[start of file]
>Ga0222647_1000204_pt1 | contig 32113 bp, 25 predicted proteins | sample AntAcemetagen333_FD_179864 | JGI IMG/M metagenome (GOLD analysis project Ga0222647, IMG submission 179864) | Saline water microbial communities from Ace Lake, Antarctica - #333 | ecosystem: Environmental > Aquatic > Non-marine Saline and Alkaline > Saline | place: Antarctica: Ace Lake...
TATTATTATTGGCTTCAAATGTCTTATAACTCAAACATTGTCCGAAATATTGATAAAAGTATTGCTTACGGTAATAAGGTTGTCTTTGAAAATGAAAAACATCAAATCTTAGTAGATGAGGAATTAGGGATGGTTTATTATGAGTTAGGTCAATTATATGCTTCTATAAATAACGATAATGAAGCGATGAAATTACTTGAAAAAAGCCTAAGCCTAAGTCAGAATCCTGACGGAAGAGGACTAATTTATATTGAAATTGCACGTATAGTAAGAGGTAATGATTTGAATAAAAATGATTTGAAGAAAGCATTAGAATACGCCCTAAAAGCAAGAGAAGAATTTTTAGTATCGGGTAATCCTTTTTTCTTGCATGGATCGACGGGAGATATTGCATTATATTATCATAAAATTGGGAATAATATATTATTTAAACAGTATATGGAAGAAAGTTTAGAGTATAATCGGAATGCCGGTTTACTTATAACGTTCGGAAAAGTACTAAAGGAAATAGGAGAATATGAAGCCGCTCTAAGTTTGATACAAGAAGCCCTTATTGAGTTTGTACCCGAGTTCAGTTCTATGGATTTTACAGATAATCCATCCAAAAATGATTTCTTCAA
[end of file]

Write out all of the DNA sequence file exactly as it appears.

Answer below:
>Ga0222647_1000204_pt1 | contig 32113 bp, 25 predicted proteins | sample AntAcemetagen333_FD_179864 | JGI IMG/M metagenome (GOLD analysis project Ga0222647, IMG submission 179864) | Saline water microbial communities from Ace Lake, Antarctica - #333 | ecosystem: Environmental > Aquatic > Non-marine Saline and Alkaline > Saline | place: Antarctica: Ace Lake...
TATTATTATTGGCTTCAAATGTCTTATAACTCAAACATTGTCCGAAATATTGATAAAAGTATTGCTTACGGTAATAAGGTTGTCTTTGAAAATGAAAAACATCAAATCTTAGTAGATGAGGAATTAGGGATGGTTTATTATGAGTTAGGTCAATTATATGCTTCTATAAATAACGATAATGAAGCGATGAAATTACTTGAAAAAAGCCTAAGCCTAAGTCAGAATCCTGACGGAAGAGGACTAATTTATATTGAAATTGCACGTATAGTAAGAGGTAATGATTTGAATAAAAATGATTTGAAGAAAGCATTAGAATACGCCCTAAAAGCAAGAGAAGAATTTTTAGTATCGGGTAATCCTTTTTTCTTGCATGGATCGACGGGAGATATTGCATTATATTATCATAAAATTGGGAATAATATATTATTTAAACAGTATATGGAAGAAAGTTTAGAGTATAATCGGAATGCCGGTTTACTTATAACGTTCGGAAAAGTACTAAAGGAAATAGGAGAATATGAAGCCGCTCTAAGTTTGATACAAGAAGCCCTTATTGAGTTTGTACCCGAGTTCAGTTCTATGGATTTTACAGATAATCCATCCAAAAATGATTTCTTCAA